Macro photography enables us to produce amazing shots of natural scenery that might otherwise seem very ordinary. However, when you are taking macro shots at a dimly-lit location, you probably would want to ensure that camera shake is minimized. In the following, let us look at how professional photographers manage it. (Reported by: GOTO AKI)
EOS 5D Mark IV/ EF24-70mm f/4L IS USM/ FL: 70mm/ Aperture-priority AE (f/4, 1/40 sec, EV-0.3)/ ISO 12800/ WB: Daylight
I was looking for opportunities where I could capture fascinating views of natural landscapes among ordinary scenery such as mountains and waterfalls. While I was observing the sparkling water droplets as they seeped out, I realised that there was an interesting, rhythmical pattern to the way they arranged, so I turned on the macro mode switch on the EF24-70mm f/4L IS USM and moved close to the subject.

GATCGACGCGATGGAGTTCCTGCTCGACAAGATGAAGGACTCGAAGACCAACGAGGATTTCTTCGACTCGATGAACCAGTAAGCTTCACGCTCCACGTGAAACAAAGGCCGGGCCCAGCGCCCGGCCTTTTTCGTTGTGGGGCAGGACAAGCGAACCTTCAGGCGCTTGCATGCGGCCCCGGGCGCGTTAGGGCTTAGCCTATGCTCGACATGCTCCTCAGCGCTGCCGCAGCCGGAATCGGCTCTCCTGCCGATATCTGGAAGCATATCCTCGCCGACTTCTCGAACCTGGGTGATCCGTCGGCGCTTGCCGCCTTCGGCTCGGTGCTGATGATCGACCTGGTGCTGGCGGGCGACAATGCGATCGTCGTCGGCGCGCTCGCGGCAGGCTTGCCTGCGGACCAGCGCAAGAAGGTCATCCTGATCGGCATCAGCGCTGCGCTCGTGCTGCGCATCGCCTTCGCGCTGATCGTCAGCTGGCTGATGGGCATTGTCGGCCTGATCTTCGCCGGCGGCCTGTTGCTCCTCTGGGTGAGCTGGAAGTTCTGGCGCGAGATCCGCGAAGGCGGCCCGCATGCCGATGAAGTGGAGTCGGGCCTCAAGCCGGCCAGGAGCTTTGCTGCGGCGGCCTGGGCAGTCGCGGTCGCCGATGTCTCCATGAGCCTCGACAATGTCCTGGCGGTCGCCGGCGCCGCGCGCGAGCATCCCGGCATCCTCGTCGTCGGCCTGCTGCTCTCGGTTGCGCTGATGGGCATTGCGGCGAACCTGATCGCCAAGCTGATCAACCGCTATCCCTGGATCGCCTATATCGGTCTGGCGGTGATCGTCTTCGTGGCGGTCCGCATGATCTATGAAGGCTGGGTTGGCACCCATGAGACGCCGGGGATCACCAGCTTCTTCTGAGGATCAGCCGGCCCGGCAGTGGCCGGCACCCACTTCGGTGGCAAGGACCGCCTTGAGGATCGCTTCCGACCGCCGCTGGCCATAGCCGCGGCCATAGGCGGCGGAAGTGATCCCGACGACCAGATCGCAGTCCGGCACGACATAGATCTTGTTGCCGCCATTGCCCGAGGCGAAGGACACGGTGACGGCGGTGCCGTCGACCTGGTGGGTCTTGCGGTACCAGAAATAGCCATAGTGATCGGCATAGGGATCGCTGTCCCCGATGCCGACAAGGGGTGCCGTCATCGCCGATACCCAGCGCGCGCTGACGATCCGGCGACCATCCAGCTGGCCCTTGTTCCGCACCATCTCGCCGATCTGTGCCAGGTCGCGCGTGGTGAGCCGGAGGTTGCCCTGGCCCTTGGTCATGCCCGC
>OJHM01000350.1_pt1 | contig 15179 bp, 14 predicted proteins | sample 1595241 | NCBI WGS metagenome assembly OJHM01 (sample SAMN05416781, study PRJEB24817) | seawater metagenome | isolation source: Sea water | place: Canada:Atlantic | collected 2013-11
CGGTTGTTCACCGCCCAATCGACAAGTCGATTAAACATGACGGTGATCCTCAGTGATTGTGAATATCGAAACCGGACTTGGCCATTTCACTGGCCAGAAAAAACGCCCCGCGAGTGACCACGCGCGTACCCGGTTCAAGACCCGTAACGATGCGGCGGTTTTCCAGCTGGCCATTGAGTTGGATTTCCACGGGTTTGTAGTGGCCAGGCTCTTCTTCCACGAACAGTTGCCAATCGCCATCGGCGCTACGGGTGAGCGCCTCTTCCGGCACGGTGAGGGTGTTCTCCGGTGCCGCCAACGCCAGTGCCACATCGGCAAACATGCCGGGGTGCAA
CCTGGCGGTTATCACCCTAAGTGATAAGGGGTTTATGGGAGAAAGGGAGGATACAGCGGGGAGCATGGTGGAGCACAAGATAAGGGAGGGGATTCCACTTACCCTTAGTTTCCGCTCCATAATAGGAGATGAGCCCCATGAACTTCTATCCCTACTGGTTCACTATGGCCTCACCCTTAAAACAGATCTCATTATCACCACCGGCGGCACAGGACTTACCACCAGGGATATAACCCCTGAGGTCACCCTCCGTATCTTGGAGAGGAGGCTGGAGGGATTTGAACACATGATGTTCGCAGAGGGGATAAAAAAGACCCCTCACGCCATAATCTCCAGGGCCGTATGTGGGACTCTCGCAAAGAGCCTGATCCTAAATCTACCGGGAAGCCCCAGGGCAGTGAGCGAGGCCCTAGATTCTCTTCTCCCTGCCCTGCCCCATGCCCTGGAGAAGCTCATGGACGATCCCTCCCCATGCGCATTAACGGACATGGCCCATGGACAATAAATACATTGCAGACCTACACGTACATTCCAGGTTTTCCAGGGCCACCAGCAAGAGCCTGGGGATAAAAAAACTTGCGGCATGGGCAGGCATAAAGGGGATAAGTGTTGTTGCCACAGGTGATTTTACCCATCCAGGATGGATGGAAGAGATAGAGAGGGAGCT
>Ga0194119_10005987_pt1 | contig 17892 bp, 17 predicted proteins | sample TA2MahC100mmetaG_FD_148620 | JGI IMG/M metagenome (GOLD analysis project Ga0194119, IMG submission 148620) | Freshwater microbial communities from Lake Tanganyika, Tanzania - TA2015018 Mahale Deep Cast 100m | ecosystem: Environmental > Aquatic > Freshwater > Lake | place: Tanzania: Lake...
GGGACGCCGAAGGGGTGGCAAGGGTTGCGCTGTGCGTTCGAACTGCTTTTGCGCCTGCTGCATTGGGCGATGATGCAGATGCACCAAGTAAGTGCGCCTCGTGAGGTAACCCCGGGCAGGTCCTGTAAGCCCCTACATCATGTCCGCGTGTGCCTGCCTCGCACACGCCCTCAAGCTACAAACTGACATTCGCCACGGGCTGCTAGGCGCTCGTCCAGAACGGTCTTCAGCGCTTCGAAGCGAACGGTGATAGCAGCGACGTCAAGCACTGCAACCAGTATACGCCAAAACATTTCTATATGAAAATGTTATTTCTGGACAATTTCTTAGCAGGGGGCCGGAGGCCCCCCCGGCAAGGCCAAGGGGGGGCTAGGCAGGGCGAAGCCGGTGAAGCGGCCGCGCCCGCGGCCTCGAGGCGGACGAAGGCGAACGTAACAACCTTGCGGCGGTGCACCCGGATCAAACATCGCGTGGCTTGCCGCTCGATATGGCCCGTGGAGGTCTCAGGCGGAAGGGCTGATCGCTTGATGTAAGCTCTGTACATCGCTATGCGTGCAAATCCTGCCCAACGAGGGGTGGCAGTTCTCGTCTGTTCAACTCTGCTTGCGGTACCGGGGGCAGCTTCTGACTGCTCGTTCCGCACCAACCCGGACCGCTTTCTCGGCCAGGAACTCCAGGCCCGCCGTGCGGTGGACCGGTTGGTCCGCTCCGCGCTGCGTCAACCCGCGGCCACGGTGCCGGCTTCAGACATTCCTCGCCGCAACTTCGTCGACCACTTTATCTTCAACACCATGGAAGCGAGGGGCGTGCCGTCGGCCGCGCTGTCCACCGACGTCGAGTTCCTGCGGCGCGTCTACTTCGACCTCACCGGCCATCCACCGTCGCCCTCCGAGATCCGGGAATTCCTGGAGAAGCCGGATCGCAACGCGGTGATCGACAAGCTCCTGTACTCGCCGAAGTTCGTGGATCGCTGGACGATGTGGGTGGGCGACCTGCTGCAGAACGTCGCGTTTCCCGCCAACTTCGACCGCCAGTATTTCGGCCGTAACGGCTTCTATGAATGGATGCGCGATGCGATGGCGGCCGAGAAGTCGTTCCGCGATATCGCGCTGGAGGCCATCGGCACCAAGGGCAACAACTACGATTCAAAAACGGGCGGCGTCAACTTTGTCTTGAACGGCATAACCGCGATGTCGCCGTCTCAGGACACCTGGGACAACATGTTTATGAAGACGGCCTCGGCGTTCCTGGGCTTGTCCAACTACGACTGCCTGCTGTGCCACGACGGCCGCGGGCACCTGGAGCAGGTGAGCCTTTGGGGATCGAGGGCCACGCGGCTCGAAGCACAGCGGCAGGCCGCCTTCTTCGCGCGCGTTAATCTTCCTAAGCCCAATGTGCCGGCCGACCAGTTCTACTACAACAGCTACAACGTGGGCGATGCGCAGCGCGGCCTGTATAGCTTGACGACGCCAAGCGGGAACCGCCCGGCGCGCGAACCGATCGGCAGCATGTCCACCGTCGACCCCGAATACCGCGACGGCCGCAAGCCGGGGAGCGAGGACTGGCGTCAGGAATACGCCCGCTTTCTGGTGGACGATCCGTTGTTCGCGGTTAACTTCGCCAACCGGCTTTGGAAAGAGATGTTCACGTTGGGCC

Tip: For clear handheld macro shots, use a high ISO speed
I set the macro switch lever on the EF24-70mm f/4L IS USM to “Macro” and ensured that the IS feature was turned on before taking the shot. I raised the ISO speed gradually to ISO 3200, 6400 and finally 12800 while checking the shutter speed. This shot was taken from a distance of 20cm, which is the closest focusing distance of the lens.
Close up on this area
As can be seen from the photo above, the location of the shoot was dimly lit and therefore susceptible to camera shake, but the ground was not stable enough to set up a tripod. Under such circumstances, you can try raising the ISO speed as much as you can to obtain a clear handheld shot.
For more ideas on how to turn the most trivial-looking things in nature into abstract works, check out the following:
Abstract Photography: Turning to Nature for Props
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Born in 1972 in Kanagawa Prefecture and graduated from Sophia University and Tokyo College of Photography. Goto published a photo collection work titled "LAND ESCAPES" and is also actively engaged in works such as “water silence” an installation that merges photographs with videos.
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